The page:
• Annoyed at the disruption to their reflection process by autoplay trailers after finishing movies but also wishes to have autoplay when watching TV shows

Laid-back viewer

Age: 23

Occupation: Tired Office Worker


  • Does not personalize Netflix settings, such as the autoplay feature

  • Often puts on shows in the background of doing another activity

  • Watches that were either recommended to them by the Netflix algorithm or by friends and family. They start watching another show as soon as they finish one.

  • Watches popular content and content that is similar to the content they have watched and enjoyed before​


  • Gets bored by their recommended content, but has trouble finding new and exciting content to watch

  • Spends more time than they want to on Netflix and feels guilty 

  • Loses out on sleep because of binge-watching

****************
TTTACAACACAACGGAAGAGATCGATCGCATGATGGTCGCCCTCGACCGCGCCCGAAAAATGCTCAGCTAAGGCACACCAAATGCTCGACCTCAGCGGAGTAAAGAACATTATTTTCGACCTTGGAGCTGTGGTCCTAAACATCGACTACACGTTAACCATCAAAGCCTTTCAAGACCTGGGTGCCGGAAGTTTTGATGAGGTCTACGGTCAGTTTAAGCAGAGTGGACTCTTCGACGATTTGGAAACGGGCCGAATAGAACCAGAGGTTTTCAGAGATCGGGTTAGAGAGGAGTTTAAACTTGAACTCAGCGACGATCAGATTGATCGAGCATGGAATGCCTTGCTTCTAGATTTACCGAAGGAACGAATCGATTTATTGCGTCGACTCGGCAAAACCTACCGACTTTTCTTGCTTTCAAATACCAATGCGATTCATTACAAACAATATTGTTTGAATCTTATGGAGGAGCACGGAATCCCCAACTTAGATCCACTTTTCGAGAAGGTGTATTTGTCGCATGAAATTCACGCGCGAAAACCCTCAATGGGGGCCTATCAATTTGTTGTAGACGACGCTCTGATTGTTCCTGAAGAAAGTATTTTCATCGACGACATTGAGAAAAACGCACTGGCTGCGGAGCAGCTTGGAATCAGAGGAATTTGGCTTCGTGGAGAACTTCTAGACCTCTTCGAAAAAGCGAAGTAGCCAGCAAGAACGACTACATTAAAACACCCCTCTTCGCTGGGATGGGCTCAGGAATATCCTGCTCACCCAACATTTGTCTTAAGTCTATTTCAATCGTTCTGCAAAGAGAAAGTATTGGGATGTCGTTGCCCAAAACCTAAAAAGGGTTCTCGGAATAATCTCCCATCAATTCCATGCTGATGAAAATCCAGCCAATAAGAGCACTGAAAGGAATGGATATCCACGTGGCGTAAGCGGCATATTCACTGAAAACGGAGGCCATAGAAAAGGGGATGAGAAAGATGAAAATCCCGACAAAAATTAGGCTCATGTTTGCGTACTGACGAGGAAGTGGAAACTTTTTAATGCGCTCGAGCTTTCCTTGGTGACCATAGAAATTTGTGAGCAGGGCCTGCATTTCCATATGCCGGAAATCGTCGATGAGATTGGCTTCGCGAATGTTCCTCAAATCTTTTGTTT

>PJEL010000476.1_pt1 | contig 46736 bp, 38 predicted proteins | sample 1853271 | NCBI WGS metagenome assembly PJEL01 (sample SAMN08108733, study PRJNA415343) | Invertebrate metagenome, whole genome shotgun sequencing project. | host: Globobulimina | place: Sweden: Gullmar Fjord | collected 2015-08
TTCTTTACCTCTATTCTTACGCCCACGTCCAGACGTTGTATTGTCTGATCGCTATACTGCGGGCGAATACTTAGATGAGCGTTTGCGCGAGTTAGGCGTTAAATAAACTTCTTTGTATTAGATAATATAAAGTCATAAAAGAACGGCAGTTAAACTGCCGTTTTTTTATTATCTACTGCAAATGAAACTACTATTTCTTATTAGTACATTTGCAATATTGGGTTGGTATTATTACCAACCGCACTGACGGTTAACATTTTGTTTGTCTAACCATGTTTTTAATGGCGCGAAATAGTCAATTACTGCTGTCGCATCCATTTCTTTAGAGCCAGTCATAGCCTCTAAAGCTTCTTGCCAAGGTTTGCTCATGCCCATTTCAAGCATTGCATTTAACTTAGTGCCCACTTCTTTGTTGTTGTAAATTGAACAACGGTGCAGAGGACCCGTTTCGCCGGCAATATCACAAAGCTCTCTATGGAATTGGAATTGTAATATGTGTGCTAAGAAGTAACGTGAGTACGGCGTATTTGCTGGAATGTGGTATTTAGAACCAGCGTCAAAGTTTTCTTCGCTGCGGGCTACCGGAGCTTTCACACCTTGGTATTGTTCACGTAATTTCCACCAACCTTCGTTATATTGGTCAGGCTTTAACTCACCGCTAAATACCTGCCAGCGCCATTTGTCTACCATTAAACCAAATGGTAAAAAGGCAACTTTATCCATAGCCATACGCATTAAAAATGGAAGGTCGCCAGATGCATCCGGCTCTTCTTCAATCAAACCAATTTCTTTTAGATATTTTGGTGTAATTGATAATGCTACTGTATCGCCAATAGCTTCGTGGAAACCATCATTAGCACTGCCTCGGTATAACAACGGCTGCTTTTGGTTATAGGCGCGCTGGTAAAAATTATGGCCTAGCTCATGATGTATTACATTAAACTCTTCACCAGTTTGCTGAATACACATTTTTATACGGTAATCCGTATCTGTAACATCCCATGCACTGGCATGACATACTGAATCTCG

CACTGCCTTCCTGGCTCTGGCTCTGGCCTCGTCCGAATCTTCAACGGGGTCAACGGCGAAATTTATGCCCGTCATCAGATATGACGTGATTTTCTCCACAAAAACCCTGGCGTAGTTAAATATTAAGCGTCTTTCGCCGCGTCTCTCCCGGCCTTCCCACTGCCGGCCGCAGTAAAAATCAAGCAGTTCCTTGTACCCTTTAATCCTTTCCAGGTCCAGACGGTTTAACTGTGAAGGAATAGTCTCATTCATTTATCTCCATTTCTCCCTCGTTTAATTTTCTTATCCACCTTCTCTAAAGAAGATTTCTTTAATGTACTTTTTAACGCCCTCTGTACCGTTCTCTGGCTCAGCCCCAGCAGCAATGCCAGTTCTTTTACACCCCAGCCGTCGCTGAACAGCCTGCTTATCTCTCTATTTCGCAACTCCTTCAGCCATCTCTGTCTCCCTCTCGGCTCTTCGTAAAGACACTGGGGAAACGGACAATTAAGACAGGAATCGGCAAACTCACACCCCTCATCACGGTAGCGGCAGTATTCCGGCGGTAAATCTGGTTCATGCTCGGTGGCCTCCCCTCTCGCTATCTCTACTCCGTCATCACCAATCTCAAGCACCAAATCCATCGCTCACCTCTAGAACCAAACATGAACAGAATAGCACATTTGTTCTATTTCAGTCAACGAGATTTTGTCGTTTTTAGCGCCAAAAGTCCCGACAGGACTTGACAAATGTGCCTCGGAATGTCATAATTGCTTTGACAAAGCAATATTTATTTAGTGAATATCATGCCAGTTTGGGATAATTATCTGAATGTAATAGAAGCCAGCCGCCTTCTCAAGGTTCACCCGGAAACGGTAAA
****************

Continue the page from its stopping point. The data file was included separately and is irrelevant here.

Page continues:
Intentional viewer

Competitive Analysis 

Furthermore, there is a autoplay toggle during playback that can be accessed through the settings button. This allows for dynamic autoplay which gives the users more control over their viewing.

I conducted analyses of autoplay on two competing media streaming services: Hulu and Disney+. 

Autoplay on Hulu allows the viewer to finish watching until the end of the credits before being directed into watching another show, while indicating on the slider which show the user will be directed to next. The option to skip the credits to get to the next episode or show is unobtrusive and shows up only when the user activates the cursor. The user gets a few seconds to close the window after the credits end and before the next episode or show is streamed.

Disney+ has a autoplay toggle in the user's profile settings. With autoplay turned on, the user would be navigated to a screen similar to the one below during the credits of a movie, prompting users to play another show or movie similar to the one they just viewed.